Bioomington. Ind.; Benjamin Ide Wheeler,
Berkeley. Cal., to succeed William R., Harper,
Chicago, 111.
SWAIN IS ELECTED
The national council elected officers
as follows: Joseph Swain, president
of Swarthmore college, Swarthmore,
Pa., president; J. M. Green of Trenton,
N. J., vice president; J. W. Carr, in
cumbent, secretary.
At the afternoon session of the de
partment s of secondary education A. B.
Graham of the Ohio state university,
spoke on 'The Function and the Value
of Agricultural . Courses In High
Schools." \u25a0 i
The general session In the Temple
Auditorium was one of the most "in
teresting of the week. C. G. Pearse,
superintendent of the city schools of
Milwaukee, was the principal speaker,
selecting as his subject "Schools for
Defectives in Connection with Public
Schools." He was followed by J. W.
Olsen, state superintendent of public
instruction, St. Paul, Minn., on "The
School and the Library." . Miss Helen I*
Grenfel, high school visitor, State agri
cultural college of Denver, Colo., con
cluded the program with an address on
"The Influence of Women's Organiza
tions upon Public Education." ;
GAS WORKERS DENY THEY
CONTEMPLATE STRIKE
Denounce Publication in
Evening Paper as
a Canard
The gas workers' union held a meet
ing In the Labor temple last night and
discussed an article published In an
evening paper to the effect that the
members Intended to walk out if ! the
companies did riot sign the, new wage
schedule, and that this would be "In
sympathy with the carmen's strike" to
force the railroad company,^ which
would be deprived of power, to come" to
terms.
\ This was denounced In" posltye terms
and declared to be absolutely without
foundation. George A. Bell, the busi
ness agent of the union, at the close
of the meeting, said:
"We did not take any- action in re
gard to the new wage scale which. we
have presented to the companies, .ex
cept to make the announcement that a
committee' of the council of
gas workers, composed of representa
tives from this city, Oakland and San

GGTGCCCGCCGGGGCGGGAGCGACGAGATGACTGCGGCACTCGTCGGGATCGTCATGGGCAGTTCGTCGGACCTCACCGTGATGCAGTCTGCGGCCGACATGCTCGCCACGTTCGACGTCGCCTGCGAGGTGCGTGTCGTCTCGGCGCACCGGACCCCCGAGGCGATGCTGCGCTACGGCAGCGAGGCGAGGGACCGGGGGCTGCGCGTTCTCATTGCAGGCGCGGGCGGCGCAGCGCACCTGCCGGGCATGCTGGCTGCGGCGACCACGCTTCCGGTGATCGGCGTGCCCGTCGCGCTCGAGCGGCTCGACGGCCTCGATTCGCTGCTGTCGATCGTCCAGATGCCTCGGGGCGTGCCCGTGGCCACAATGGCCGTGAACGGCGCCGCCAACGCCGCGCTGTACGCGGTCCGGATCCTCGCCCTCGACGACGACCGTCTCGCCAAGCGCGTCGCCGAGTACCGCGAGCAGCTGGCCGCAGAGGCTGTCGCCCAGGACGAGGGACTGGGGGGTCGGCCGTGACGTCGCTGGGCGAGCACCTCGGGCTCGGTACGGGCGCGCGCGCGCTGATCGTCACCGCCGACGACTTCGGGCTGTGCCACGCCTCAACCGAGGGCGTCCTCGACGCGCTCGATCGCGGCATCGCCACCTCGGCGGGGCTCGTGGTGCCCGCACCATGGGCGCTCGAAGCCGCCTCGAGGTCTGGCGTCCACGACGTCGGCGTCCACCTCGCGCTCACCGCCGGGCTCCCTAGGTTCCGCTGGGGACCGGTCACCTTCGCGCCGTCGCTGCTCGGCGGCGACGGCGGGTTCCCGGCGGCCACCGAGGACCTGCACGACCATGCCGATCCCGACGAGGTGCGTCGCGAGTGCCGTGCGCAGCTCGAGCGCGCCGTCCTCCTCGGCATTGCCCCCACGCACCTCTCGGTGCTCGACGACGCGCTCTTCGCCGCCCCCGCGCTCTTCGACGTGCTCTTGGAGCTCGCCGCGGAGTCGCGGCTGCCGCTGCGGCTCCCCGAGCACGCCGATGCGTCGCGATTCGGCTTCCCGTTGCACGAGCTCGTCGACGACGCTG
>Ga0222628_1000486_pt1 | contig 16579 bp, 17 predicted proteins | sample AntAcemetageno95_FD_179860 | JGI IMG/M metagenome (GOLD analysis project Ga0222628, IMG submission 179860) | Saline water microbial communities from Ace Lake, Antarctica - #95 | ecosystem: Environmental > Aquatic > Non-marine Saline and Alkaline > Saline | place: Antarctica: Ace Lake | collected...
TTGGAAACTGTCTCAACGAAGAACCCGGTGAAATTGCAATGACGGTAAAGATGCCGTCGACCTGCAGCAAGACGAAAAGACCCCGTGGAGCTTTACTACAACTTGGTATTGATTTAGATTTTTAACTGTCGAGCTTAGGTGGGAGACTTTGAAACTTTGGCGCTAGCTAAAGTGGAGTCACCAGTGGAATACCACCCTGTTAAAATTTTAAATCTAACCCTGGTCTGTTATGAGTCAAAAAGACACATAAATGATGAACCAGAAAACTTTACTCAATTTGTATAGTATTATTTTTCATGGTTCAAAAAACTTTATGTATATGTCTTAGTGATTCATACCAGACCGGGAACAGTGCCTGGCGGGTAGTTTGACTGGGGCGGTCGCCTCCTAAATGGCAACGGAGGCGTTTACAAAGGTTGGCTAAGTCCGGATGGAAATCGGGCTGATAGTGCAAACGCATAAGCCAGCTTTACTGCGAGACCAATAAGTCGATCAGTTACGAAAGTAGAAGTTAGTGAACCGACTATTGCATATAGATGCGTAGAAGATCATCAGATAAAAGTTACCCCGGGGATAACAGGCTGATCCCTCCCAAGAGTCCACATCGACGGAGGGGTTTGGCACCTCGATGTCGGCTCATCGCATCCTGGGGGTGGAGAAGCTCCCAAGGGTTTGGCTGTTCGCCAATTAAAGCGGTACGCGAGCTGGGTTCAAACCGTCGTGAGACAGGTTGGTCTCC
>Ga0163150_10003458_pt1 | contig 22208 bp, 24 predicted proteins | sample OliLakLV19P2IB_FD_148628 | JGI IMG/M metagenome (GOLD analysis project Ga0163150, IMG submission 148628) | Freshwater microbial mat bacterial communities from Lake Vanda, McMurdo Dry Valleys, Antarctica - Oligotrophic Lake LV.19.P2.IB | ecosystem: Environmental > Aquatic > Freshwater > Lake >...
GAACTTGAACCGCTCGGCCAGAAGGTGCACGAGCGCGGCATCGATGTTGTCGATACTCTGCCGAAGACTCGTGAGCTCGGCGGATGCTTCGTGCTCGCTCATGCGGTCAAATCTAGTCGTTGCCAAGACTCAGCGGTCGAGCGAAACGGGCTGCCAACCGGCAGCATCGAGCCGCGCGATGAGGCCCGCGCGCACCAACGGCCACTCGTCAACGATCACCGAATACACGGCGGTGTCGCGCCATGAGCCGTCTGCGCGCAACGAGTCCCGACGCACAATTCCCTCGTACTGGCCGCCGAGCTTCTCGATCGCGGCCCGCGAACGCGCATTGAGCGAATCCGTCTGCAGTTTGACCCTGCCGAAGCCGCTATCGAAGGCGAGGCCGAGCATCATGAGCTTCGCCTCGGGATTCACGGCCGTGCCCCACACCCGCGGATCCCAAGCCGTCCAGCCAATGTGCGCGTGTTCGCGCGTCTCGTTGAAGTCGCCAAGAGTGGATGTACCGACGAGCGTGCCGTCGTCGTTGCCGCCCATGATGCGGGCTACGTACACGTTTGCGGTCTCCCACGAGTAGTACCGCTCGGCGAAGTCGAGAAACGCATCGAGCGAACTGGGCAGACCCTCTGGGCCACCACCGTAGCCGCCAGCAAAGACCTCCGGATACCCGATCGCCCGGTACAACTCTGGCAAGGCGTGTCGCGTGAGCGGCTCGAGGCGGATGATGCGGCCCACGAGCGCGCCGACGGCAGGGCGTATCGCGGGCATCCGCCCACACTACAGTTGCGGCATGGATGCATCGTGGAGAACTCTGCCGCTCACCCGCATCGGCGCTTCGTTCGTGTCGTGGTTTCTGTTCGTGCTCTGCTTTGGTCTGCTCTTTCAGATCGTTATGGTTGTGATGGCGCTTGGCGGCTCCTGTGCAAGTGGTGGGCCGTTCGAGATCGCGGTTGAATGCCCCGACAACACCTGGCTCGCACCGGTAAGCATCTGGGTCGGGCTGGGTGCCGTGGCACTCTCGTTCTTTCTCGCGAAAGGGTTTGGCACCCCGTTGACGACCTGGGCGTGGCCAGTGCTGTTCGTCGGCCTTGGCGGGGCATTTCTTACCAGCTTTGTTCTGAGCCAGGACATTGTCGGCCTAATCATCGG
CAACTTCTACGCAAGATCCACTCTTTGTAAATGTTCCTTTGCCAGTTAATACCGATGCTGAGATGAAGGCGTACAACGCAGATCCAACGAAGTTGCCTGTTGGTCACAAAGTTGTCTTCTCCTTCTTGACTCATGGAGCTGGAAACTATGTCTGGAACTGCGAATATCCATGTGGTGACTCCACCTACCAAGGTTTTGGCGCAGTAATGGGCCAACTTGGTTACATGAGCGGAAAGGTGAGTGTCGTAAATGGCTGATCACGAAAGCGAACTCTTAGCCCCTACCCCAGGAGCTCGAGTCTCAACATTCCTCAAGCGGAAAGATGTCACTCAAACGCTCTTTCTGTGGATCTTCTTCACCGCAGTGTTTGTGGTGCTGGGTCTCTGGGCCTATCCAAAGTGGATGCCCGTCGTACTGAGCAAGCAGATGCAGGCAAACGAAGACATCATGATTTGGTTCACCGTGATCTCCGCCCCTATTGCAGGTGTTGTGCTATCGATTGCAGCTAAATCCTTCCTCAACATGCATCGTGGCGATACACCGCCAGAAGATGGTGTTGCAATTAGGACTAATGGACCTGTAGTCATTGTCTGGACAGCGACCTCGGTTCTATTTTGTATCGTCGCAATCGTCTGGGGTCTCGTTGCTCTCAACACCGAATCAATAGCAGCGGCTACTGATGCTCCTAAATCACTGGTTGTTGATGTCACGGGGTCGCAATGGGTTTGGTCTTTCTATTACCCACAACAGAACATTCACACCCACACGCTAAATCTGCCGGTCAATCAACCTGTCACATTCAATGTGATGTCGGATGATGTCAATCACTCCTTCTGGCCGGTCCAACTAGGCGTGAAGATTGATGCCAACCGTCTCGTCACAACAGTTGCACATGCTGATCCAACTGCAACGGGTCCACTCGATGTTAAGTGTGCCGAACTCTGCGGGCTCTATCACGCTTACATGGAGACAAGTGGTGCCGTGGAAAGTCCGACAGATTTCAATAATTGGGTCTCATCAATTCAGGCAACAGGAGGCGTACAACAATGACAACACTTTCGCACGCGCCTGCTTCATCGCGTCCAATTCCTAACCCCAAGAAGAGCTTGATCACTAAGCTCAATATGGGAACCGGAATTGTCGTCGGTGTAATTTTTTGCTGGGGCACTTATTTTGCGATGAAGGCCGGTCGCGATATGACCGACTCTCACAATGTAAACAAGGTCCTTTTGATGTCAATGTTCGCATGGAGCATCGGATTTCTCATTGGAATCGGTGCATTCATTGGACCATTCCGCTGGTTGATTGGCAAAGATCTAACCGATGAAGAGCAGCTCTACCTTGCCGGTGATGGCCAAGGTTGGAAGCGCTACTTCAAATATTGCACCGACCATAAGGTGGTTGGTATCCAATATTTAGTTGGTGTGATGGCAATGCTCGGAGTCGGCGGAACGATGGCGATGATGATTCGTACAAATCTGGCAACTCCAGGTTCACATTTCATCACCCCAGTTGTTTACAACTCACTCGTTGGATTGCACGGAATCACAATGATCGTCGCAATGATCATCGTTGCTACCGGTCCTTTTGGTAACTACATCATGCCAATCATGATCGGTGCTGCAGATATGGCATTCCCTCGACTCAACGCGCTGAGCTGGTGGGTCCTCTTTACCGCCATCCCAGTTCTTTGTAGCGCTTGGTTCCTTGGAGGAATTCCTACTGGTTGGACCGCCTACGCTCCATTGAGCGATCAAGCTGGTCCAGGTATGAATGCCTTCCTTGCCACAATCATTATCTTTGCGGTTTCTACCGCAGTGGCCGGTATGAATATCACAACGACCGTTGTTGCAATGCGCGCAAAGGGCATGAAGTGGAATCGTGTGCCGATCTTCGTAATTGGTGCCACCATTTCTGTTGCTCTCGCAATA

Jose, would meet J. A. Britton tomor
row afternoon In a conference .to con
sider the schedule we have offered and
one the companies will present. J.
Marshall will represent Oakland arid I
will represent this union, but the names
of the other delegates have not been
announced. The companies have not
turned down our schedule; In fact,
they have agreed to many of the fig
ures submitted,, but' there is some dif
ference as to some of the wages.
"The negotiations : that have been
conducted for more than a week have
been of the most pleasant character,
and • there is no doubt . that when ; the
two scales shall have been discussed
and . possibly -an agreement reached as
to the differences the matter will be
submitted to a special meeting of the
union to be held next Saturday night.
"Wo •will not act -. hastily. In our
union we take time to adjust matters,
and we always settle them amicably." .
GIVEN MONTH IN JAIL
Strike Breaker Lowary, Who Threat-
encd Union Picket, Punished
Edwin F. Lowary, a strikebreaker,
who was arrested on Monday after
noon in a saloon near the car. barns In
Oak street for carrying a concealed
weapon, was sentenced to serve, 30 days
In the county jail by Police Judge Ca
banlss yesterday, .without the option of
! a fine. Lowary was threatening a union
picket with a revolver - when - taken
Into custody..
Charles : F. Jones was held for trial
before the" superior court by Judge
Shortall yesterday on a charge of as
sault with a deadly .weapon. He threw
a brick 'through a window ; of a car at
Fifth and Market streets shortly before
midnight on July 6. The brick struck
a woman passenger. * '
Edward ' Cramer, former,, strike
breaker, convicted of vagrancy, was
sentenced :by - Judge" Shortall. to
servo 30 days In the; county jail. His
companion;; Frank Daley, asked for : a
postponement of his sentence till today,
and the request was ; granted. : :^ .
Thorn aa P. -; Murray, strike breaker, 1
was convicted fof larceny ;by
Judge Shortall and will >be
today. He stole a* purse containing $19
from Fannie. Sterne I of , Turk ' and - Bu
chanan streets, and returned $10 of the
amount. . \;~ •\u25a0',
r Joseph M. Eagan, teamster,^ who
thre w>an empty can at a mo tor man in
Third 'street, was fined $5 . by : Judga Ca
banlss. ~" < _-\u25a0 ' ' V ,':j.' \u25a0 '\u25a0 ." \u25a0
MULES -, CAUSE \ LITIGATION
Five -lawyers are \ named in- a suit
over, three . mules \u25a0 which was ' filed ; yes-"
terday In the • superior court. , Accord
ing ;to the: complaint v"H. P. Eldred
leased ,-. 15 >' mules \ to V the V, Warren ; In
corporation \ company last March and
got- back; only 12- mules. ; Eldred asks
judgment, for -$600,-; the*; alleged: value
of the- three mules, and " for $296.65
claimed to "be .'due "and .unpaid;- on his
bill:; for ;the.; lease..' .At? the tall \of
complaint " are ; the .words ''Campbell;
Meteon, Drew, Oatman; and >. Mackenzie,
attorneys for plaintiff."'
121 \u25a0 Plrmo Beach
, $10.20 round trip / rate," in effect dur
ing summer i season \u25a0 via Southern '; Pa- J
dfic. .Tlcketflvgood',9o days. Finest
bathing - beach i on ; . Pacific ' coast" High
class \u25a0*„ hotel accommodations, cottage,
tent,' camp "life. > j '- *
'!m£zSMgMM(MGO call; y Friday, jxtly 12, 1907]
CHICAGO OFFICIALS OF
TELEGRAPHERS ALARMED
Cancel Mass Meeting for
\u25a0". Fear of Causing ,.
a Stampede
TO WAIT FOR NEILL
Arrival in San Francisco
and Action Here Are
\ Expected
SPECIAL DISPATCH TO THE CALL.
CHICAGO, July 11.— Fearing. that the
meeting scheduled to "take place-Sun